Going back to disruption, it is my opinion that the adaptation of a model-based workflow which is run by young, eager, innovative architects and engineers could be compared to a tidal wave headed for shore. It is better to latch on early, (even if you fall off your board from time to time) ride the crest, and have a smooth landing than to stand in the way of the wave, fist shaking at the whippersnappers while the wave smacks you in the mouth.

Monday, February 25, 2013

Level of Detail and the Risk vs R.O.I: How much should we model in support of the construction effort?

It's one of the hardest thing to quantify in the industry: at what point does the A/E team's responsibility to design a workable solution end, and the TC's logistical design of construction means and methods begin?  Additionally, what risk is left in the gap where that split occurred?

Often, the gap is made up in sketches by the A/E team.  Sketches are about as useful as the napkin they're drawn on: okay to clean up a bloody mess, but not really efficient at preventing the initial nail through the foot.

Most T.C.s we've encountered are hesitant to model from the conceptual phase in parallel with the designers, as they see the means and methods, design, and logistics as an extension of the direction of the A/E team, rather than an iterative process that they can shape to both their fiscal benefit and the overall quality of the project process.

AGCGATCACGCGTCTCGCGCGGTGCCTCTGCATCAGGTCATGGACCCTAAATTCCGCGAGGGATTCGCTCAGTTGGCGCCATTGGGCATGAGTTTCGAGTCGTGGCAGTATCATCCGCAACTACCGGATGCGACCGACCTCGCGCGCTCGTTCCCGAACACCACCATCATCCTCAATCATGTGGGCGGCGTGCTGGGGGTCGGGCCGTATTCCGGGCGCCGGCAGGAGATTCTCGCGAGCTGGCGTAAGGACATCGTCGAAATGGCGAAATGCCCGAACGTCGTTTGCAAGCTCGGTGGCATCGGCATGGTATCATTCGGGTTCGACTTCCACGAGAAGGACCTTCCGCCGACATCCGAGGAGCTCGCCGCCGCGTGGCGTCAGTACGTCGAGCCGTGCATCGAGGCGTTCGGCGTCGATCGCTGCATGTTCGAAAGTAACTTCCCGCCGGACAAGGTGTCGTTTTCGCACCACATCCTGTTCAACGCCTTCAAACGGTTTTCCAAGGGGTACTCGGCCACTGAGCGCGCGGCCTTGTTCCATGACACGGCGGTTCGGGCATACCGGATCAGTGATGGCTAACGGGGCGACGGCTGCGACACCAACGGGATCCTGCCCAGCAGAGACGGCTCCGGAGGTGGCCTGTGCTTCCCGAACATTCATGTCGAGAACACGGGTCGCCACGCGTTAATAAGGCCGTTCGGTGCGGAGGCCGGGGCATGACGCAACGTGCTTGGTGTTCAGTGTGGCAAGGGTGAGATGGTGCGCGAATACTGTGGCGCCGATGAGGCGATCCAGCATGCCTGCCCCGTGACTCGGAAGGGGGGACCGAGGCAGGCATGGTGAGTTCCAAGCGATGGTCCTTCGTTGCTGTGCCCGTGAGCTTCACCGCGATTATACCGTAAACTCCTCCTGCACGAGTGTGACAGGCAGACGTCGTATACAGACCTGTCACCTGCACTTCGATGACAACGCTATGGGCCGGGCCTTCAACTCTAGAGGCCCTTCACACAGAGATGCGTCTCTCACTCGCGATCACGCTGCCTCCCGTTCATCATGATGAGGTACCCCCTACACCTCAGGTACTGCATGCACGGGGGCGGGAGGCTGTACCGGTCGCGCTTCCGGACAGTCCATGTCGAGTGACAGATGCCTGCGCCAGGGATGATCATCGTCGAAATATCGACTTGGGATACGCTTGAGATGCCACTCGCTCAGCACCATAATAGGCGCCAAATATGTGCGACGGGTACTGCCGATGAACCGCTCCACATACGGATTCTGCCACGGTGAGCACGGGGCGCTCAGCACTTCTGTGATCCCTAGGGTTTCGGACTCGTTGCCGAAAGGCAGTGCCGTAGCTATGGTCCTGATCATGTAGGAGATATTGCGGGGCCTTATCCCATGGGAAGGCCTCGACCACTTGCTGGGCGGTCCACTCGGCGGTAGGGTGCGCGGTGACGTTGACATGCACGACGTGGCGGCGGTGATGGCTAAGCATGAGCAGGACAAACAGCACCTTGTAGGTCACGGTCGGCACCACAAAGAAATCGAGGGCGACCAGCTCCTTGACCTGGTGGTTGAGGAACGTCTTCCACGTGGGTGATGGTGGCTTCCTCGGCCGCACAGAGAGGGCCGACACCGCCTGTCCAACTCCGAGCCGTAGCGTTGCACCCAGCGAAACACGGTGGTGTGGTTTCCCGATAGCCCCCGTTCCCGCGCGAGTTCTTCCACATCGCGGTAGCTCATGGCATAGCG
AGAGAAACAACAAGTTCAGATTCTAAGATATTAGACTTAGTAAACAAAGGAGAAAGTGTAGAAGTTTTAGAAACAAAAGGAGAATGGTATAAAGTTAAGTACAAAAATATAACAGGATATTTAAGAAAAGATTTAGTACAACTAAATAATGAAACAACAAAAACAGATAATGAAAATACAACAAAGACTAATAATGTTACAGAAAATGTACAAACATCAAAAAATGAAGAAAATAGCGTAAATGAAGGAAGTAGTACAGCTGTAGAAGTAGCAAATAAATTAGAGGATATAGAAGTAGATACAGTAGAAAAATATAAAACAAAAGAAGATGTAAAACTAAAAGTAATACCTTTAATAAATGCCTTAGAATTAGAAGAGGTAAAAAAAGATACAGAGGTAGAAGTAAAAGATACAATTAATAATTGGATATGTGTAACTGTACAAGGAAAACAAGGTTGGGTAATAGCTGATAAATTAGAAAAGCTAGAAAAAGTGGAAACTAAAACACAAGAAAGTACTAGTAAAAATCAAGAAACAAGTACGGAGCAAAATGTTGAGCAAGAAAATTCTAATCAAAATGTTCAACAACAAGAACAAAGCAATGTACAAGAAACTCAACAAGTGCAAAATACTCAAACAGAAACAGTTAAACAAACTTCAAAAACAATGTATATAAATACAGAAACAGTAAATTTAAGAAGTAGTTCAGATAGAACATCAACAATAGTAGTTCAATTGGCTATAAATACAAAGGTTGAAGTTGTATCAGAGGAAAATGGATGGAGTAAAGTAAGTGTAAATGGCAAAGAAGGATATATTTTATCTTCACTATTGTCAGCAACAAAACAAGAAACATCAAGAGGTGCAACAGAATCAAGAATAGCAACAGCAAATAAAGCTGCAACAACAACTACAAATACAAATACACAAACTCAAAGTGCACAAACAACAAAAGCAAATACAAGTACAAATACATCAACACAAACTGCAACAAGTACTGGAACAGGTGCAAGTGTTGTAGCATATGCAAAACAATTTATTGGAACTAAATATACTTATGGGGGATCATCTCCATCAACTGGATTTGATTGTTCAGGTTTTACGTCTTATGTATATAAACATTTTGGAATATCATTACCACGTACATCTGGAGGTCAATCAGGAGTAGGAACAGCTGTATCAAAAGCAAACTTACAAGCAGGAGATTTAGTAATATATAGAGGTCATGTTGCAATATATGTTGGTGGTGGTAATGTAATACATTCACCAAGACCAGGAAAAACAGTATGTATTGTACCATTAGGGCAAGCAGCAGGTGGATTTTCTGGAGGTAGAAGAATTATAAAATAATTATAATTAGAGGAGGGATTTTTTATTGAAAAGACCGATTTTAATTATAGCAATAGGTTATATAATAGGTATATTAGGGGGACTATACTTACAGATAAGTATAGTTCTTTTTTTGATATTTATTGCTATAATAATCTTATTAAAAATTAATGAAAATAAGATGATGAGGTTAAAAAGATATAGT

This gap of modeling responsibility leads to an issue in scheduling on IPD projects with compressed time-fames, especially when a design consultant refuses to model schedule-sensitive elements in 3D.

Ultimately, the responsibility falls on the CM to ensure the proper coordination of elements installed to the design-intent of the A/E team.  Because of this, CMs cannot stand by and plead ignorance of designed elements when there are potential spatial, sequencing or schedule risks.  Buildings have become so complicated, and owners so tight-fisted with the state of the economy, that processes not utilizing a complete, integrated VDC effort will suffer fee-erosion due to factors outside their control.

For example:

On a life-sciences building in New England, Gilbane is faced with a site that requires extremely accurate placement of underground plumbing elements.  Because we know the placement and sequencing of sub-surface precast structures is of the utmost importance to keep our tight schedule, we actually modeled the zone-of-influence below the structural footings (based on a typical structural criteria) to avoid subsurface undermining.

Now, I have no business designing footings. We have a wonderful structural design team sitting in colocation with us who does that.  What is my business is the successful execution of the coordination effort of all ME&P in the building.  Because of that, I needed to be able to tell my plumbing designer how close to the footings he could place his precast structures before we were in the "danger zone."

This type of modeling could be considered by some to be 'risky', in that we are providing (a sort of) dimensional data to a subcontractor who is contractually obligated to a set of 2D drawings and a spec.  But what ended up happening was that our structural engineer saw the value of the coordination effort, and she incorporated the zone-of-influence family into her design model, which then goes on to produce later documentation.

So, in the TLDR version, Gilbane was able to coordinate a tight underslab ME&P situation to an accuracy of under an inch using total-station layout and drive a model-based process in a situation where the sub-surface engineer refused to model in 3D.